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Technology Uses Cellphones to Improve Healthcare Access & Quality in Africa

Making use of VMware technologies, Medic Mobile has developed a software kit to be used in almost any kind of environment, support any language, and work with or without Internet connectivity, locally or in the cloud

 

A software toolkit from Medic Mobile is not only improving Africans’ access to healthcare, in the remotest parts of Africa, but also the quality of that healthcare. The mobile and web tools work on the simplest of mobile technologies - a basic cell phone - enabling health workers to register pregnancies, track disease outbreaks, keep stock of medicines, and communicate about emergencies and with patients.

 

U.S.-based non-profit Medic Mobile is the brainchild of American Josh Nesbit and is made possible via a mobile network virtualized by VMware, a global leader in cloud infrastructure and business mobility. Currently, more than 9,000 healthcare workers, serving more than five million people in 23 developing countries are using Medic Mobile tools with tangible results.

 

The results pertaining to maternal and infant health provide an especially good illustration of the successful use of mobility. In Uganda, for example, infant mortality rates are falling year after year since the implementation of the technology. This is largely due to the ability of community health workers to now register pregnancies via a simple text message to the Medic Mobile system, containing the patient’s name, estimated due date, and risk factors. The system automatically creates a patient ID and sends automated reminders to patient and health worker regarding scheduled antenatal appointments. If a patient misses an appointment the system will alert the heath worker to follow up with the patient.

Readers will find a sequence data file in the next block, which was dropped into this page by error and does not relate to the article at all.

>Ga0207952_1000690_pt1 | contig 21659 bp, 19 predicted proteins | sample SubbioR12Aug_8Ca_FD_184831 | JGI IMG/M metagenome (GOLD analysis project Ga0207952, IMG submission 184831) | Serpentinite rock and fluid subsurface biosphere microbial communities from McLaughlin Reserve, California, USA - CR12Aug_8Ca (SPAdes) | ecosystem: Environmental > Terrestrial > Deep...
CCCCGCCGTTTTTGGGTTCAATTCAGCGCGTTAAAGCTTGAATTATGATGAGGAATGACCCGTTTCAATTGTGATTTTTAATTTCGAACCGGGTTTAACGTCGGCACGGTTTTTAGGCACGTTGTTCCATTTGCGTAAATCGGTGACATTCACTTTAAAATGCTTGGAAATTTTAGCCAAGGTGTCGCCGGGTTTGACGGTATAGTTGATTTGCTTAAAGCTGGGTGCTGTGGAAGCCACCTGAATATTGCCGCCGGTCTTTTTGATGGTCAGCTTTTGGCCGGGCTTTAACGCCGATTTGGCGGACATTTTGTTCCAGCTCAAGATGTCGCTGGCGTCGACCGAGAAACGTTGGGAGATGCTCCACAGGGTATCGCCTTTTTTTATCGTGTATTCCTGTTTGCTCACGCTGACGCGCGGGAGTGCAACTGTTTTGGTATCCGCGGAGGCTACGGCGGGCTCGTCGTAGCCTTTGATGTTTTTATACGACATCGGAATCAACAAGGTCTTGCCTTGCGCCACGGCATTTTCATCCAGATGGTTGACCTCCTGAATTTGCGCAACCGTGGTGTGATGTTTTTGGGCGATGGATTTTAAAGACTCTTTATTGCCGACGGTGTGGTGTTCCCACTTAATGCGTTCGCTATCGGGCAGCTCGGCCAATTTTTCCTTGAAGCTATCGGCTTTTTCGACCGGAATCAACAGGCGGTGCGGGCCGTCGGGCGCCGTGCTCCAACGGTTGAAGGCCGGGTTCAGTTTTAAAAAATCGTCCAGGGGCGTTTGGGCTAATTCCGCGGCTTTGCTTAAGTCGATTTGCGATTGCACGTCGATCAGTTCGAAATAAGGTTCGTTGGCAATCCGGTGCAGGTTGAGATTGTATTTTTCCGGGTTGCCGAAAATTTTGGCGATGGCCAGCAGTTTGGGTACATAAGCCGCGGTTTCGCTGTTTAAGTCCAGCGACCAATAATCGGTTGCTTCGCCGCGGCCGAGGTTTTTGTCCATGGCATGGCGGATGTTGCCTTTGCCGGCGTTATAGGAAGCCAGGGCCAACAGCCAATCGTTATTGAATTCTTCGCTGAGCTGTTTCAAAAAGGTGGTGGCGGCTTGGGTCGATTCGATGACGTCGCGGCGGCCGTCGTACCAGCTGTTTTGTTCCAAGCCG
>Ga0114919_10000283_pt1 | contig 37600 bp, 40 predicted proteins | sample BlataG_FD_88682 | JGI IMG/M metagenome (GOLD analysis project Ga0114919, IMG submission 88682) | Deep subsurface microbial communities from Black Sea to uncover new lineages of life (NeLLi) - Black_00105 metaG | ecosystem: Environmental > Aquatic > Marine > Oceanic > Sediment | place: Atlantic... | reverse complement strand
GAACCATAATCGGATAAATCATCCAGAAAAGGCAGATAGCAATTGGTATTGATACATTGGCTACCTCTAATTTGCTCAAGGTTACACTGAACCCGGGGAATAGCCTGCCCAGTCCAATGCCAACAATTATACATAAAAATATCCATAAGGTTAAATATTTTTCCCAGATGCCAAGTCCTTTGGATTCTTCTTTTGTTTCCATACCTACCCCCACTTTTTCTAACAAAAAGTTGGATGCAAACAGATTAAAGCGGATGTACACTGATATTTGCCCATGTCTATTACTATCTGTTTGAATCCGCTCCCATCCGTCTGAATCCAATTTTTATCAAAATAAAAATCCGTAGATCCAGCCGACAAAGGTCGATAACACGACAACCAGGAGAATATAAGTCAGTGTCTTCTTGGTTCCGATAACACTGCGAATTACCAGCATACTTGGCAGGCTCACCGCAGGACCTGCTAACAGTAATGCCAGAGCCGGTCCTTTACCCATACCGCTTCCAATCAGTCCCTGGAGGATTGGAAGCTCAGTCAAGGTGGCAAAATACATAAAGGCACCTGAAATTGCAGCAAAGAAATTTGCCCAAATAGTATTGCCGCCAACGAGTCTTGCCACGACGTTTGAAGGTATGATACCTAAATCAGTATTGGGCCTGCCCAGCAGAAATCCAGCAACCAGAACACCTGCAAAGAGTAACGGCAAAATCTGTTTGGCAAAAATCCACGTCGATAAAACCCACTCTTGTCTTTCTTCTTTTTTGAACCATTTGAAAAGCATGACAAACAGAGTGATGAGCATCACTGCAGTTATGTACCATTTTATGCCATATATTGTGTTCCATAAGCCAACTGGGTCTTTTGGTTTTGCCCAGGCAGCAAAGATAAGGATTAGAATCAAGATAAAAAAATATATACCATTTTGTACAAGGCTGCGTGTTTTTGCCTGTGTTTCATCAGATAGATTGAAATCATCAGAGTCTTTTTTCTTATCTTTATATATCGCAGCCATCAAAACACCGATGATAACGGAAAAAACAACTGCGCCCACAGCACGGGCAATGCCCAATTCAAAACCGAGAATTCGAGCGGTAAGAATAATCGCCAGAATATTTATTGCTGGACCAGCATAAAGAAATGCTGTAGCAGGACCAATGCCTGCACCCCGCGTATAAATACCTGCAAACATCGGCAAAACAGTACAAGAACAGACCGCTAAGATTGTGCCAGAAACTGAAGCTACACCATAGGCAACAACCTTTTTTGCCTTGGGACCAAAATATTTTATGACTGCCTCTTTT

The Medic Mobile solution is Linux-based and runs on VMware Player. It allows the healthcare workers to collect and transmit patient information wirelessly to the central clinic using basic cell phones. The result dramatically reduces travel time and costs while improving the quality of healthcare delivery.

 

The idea for this game-changing technology was born from Nesbit’s experience while working at St Gabriel’s hospital in rural Malawi as a pre-med undergraduate student from Stanford University. He observed that some patients walked as far as 160km to see the hospital’s single doctor, while community health workers walked distances of up to 50km to deliver reports to the hospital by hand. At the same time it occurred to him that he was enjoying better cell phone reception in rural Malawi than he experienced back in California. The seed was planted and, with co-founder Isaac Holeman, Nesbit founded Medic Mobile.

 

Supporting Quotes:

“There are a billion people who lack access to healthcare. There are 300,000 women who will die in childbirth this year. And there are at least 10 countries where one in four children will not live to age five. Those are all linked, and they are all unacceptable. Being poor should not mean that you have poor healthcare.” — Josh Nesbit, CEO, Medic Mobile

 

“It’s not medical innovation. It’s a system innovation and a delivery innovation. It’s rethinking who’s providing care for whom.” — Josh Nesbit, CEO, Medic Mobile

 

“Our vision,” Nesbit says, “is that the things that we know save lives should be made accessible to everybody, no matter where they are, no matter how much money they make, no matter to what social group they belong. The vision is global health equity.” - Josh Nesbit, CEO, Medic Mobile

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